[cfe-dev] Option -mtune

Andrea Bocci via cfe-dev cfe-dev at lists.llvm.org
Mon Apr 20 10:29:09 PDT 2020

Hi Arthur,

On Mon, 20 Apr 2020 at 17:30, Arthur O'Dwyer via cfe-dev <
cfe-dev at lists.llvm.org> wrote:

> - Personally I have never understood the difference between -target,
> -march, -mcpu, and -mtune (particularly -march and -mtune). There are a lot
> of blog posts out there (e.g.
> https://lemire.me/blog/2018/07/25/it-is-more-complicated-than-i-thought-mtune-march-in-gcc/
>  http://sdf.org/~riley/blog/2014/10/30/march-mtune/ ) indicating that I'm
> not alone.  (Anyone got a really good resource on this topic?)

from the GCC manual for the x86 target (
https://gcc.gnu.org/onlinedocs/gcc-9.3.0/gcc/x86-Options.html#x86-Options ):

> Generate instructions for the machine type cpu-type. In contrast to
> -mtune=cpu-type, which merely tunes the generated code for the specified
> cpu-type, -march=cpu-type allows GCC to generate code that may not run at
> all on processors other than the one indicated. Specifying -march=cpu-type
> implies -mtune=cpu-type.
> -mtune=cpu-type
> Tune to cpu-type everything applicable about the generated code, except
> for the ABI and the set of available instructions. While picking a specific
> cpu-type schedules things appropriately for that particular chip, the
> compiler does not generate any code that cannot run on the default machine
> type unless you use a -march=cpu-type option. For example, if GCC is
> configured for i686-pc-linux-gnu then -mtune=pentium4 generates code that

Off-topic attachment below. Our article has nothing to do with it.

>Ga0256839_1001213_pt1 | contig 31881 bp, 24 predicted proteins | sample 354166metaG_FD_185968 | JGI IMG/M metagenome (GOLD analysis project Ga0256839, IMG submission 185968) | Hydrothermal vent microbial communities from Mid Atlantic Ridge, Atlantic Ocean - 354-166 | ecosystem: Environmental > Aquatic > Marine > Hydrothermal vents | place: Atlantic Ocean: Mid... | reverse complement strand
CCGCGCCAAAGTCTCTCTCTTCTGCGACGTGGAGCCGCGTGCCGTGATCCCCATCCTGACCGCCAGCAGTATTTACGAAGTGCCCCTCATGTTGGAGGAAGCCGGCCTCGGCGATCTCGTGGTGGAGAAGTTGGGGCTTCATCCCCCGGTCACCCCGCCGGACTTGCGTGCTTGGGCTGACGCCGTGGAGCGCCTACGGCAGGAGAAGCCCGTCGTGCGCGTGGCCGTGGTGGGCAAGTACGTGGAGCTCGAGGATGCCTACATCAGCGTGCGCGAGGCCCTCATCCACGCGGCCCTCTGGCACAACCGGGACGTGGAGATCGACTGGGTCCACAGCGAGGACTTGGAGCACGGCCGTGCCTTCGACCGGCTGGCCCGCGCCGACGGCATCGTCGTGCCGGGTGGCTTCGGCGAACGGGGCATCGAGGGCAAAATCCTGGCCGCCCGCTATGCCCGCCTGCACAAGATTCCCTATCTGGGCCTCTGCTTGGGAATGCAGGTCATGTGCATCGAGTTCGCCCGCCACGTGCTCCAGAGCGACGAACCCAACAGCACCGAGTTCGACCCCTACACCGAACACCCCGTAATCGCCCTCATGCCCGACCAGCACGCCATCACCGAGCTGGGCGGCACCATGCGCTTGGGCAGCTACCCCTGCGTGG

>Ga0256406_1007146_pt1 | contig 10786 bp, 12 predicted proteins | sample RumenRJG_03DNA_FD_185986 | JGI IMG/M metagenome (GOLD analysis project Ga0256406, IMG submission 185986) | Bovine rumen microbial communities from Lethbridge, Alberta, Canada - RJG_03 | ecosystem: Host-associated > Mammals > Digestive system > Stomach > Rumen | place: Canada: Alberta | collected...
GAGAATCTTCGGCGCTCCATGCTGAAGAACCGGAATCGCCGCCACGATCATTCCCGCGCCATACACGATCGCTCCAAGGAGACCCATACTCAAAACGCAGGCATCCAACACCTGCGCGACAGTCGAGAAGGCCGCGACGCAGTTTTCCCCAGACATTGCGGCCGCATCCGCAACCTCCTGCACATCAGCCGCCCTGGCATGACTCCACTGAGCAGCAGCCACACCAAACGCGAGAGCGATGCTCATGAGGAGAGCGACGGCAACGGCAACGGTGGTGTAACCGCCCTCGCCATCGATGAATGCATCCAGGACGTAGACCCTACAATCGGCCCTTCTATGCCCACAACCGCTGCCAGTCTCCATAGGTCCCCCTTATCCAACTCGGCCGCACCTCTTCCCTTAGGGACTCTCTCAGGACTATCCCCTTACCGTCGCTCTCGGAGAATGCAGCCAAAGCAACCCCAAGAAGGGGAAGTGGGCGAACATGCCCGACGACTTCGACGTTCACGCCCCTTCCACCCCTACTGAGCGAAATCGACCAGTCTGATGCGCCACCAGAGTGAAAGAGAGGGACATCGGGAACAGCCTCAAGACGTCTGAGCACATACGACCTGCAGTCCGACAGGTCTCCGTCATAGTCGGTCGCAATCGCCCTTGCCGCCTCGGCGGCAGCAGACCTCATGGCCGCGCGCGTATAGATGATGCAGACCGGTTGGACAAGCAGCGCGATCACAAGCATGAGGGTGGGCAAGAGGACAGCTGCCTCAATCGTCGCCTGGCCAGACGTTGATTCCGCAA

> is tuned for Pentium 4 but still runs on i686 machines.
> -mcpu=cpu-type
> A deprecated synonym for -mtune.

So, -march tells the compiler what instructions it can use, and thus sets a
kind of minimum requirements for running the generated binary; while -mtune
directs optimisation choices, but does not impact which CPUs can run the

Looking at the documentation for other targets like ARM and RISC-V, it
seems that the behaviour of -march and -mtune is consistent across them,
while in some cases -mcpu may specify additional flags.

- It sounds like -mtune's behavior is not "falsifiable"; it can never
> produce "wrong" code; it's purely an optimization option, like -O2.


> So there is no practical difference, but there may be a psychological
> difference, between saying "Clang permanently treats -mtune as a no-op"
> versus "Clang has a remarkably low *quality of implementation* for
> -mtune, and has no immediate plans to either improve or regress it."

True... I'd document it as a "no-op" :-)

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